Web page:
Aija, one of seven Mills Teacher Scholars at New Highland Academy in Oakland, provides an example. Aija is a fifth grade teacher and a four-year teacher scholar. Last year she focused her MTS work on her students’ reading comprehension after identifying their low scores on the state standardized test. She learned that she needed to make her students’ thinking both more visible to them and to her. In response she developed a new methodology for teaching students what it meant to “think while you read.” The method allowed her to witness her students’ reading successes and challenges and alter her instruction accordingly. After experiencing excellent student learning outcomes and presenting her research findings at a school-wide forum, several of Aija’s colleagues decided to try that methodology in their reading instruction as well.
Developing a robust multi-faceted approach to evaluating teachers is clearly needed as we work to eliminate the achievement gap and reach better academic outcomes in our nation’s public schools. Publicizing teachers’ evaluation scores strikes me completely counter productive to that goal. Not only is it disrespectful of the teachers, it misrepresents the incredibly complex work they do. I fear the outcome will be to shut teachers down rather than open them to change.
If we are aiming for better student outcomes, a more urgent need in our nation’s public schools than evaluating and ranking teachers is a system-wide teacher-directed opportunity for professional development. Let’s move away from ranking teachers and instead support them to develop their practice. My suggestion is we begin by drawing on the expertise and professionalism of teachers by soliciting their ideas about areas of needed growth. They are “on the ground” doing the work and therefore best situated to understand their professional learning needs. We have learned in our work with the Mills Teacher Scholars that turning to teachers as a place to start brings about authentic engagement in reforming practice. I have seen evidence that this approach can lead to the student outcomes we desire.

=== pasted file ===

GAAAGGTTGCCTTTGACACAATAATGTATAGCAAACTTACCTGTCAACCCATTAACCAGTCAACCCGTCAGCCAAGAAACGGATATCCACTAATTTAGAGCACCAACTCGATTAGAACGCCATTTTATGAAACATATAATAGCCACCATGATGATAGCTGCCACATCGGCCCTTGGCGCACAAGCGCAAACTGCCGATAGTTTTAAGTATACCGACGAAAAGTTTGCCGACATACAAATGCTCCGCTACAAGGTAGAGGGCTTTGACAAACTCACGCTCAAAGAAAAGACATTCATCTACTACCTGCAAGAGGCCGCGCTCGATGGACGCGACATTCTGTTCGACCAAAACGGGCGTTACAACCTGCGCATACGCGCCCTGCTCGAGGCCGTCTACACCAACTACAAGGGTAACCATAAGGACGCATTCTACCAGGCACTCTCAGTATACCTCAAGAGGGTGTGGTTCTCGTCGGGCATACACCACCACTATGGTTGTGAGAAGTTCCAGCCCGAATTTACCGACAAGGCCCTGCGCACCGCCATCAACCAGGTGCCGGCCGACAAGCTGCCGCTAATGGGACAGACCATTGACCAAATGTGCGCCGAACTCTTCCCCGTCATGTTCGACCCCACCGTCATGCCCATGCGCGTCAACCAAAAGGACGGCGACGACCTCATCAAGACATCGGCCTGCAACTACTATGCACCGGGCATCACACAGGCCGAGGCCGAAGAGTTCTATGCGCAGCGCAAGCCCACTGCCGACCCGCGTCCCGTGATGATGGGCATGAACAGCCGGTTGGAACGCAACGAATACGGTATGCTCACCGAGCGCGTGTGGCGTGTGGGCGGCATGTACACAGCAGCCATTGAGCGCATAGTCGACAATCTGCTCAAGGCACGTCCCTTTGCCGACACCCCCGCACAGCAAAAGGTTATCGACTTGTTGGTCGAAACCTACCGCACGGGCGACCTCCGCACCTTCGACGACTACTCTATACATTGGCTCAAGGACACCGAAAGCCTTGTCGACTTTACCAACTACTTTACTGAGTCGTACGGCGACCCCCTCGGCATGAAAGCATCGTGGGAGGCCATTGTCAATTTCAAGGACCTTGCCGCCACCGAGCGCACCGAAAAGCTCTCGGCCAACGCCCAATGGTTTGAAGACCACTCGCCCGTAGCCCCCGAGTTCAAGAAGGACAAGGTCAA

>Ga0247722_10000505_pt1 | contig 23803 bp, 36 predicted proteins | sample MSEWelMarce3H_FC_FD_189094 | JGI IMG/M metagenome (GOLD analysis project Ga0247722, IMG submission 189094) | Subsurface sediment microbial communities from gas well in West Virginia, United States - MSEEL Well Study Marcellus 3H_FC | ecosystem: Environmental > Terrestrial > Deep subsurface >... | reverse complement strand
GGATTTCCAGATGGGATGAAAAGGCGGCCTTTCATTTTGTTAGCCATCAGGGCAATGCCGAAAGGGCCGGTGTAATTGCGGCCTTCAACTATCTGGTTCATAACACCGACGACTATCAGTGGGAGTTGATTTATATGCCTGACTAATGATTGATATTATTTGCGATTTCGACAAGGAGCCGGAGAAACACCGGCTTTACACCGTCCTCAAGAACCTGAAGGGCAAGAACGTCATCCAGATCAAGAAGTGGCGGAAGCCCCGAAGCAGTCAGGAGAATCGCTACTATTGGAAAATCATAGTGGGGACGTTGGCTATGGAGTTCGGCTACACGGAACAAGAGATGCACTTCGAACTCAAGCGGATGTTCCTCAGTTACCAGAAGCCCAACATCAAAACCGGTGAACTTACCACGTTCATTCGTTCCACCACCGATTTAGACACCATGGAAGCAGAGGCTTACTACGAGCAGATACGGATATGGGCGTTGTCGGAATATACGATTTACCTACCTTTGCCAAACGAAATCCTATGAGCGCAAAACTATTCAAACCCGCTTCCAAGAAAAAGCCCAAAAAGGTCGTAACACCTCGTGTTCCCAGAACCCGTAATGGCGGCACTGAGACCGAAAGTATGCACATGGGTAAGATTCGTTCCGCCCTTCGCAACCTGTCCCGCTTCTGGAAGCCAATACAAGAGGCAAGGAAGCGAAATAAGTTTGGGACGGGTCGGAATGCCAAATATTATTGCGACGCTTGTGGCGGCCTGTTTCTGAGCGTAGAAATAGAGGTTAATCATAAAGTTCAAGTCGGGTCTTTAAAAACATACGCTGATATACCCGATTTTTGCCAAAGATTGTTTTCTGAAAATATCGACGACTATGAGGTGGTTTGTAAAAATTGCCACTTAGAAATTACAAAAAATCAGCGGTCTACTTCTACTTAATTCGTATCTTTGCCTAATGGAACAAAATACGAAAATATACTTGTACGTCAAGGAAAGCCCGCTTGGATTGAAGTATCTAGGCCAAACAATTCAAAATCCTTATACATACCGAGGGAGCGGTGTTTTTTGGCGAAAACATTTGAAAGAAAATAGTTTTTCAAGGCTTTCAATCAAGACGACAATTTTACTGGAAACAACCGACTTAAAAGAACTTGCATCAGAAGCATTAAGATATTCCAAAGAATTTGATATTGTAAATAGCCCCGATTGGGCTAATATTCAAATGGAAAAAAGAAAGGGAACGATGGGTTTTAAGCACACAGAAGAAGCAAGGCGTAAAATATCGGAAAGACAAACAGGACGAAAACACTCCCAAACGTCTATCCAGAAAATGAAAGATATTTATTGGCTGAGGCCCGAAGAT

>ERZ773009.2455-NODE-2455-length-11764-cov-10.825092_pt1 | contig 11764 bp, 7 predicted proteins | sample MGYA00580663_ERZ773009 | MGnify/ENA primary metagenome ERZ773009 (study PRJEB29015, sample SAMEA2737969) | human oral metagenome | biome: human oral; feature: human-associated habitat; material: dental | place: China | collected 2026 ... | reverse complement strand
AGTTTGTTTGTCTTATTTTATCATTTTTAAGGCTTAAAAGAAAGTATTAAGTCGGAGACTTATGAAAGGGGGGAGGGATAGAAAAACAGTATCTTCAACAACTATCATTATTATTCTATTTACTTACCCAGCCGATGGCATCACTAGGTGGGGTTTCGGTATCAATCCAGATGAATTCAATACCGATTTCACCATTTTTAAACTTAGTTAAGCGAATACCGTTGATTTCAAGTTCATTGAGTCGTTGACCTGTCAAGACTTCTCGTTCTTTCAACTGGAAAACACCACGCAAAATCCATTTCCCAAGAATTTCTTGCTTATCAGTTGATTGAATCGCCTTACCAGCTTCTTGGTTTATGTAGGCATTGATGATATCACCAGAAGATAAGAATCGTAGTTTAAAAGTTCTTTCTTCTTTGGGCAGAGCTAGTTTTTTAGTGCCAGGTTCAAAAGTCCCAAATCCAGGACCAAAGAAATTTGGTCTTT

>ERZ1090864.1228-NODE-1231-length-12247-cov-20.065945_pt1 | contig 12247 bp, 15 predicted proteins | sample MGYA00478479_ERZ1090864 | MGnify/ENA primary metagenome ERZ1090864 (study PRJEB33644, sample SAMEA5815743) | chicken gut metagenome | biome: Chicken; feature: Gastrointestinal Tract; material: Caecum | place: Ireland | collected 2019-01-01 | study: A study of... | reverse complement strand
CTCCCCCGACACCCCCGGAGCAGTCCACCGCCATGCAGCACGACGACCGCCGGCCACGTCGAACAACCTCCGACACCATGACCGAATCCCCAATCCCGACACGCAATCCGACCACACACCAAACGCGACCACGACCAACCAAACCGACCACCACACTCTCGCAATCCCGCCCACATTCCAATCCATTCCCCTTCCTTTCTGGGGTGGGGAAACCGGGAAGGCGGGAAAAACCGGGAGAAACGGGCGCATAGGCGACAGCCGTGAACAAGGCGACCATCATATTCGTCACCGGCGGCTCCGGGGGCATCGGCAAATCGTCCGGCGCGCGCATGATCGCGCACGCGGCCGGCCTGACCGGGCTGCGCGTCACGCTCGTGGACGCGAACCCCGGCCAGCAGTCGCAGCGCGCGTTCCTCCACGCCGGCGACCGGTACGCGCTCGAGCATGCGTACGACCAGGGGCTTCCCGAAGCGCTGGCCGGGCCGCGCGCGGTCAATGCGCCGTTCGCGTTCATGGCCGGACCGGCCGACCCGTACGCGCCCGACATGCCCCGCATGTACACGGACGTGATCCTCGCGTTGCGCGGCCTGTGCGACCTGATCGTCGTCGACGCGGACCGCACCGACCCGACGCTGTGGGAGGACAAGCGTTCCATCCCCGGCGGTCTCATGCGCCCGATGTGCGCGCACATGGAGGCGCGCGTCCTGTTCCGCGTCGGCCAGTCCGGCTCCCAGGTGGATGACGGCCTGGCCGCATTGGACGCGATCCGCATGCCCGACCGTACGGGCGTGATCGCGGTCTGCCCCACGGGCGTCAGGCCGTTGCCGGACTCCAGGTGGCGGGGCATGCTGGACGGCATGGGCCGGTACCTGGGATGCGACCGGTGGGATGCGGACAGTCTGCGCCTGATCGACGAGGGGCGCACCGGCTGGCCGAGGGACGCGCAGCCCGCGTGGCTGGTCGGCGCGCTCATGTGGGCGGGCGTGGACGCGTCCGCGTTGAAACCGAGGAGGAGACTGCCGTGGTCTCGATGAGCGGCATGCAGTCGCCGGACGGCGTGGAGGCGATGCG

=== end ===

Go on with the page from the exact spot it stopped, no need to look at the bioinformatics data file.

This post also appeared on the Mills Teacher Scholars blog
The rapid rise and fall of Cathie Black as Chancellor of the New York City Schools last year offers a case study in the current debates over the skills, knowledge, and experience that are needed to run schools and school systems in the United States. Black’s appointment by New York City Mayor Bloomberg was heralded by the business community who focused on her managerial skills and business acumen honed as a senior executive in the publishing business, even as many educators and parents expressed concerns over her lack of traditional credentials. Her swift departure just three months later underscores the difficulties presented by her lack of knowledge of the intricacies of the world of public education.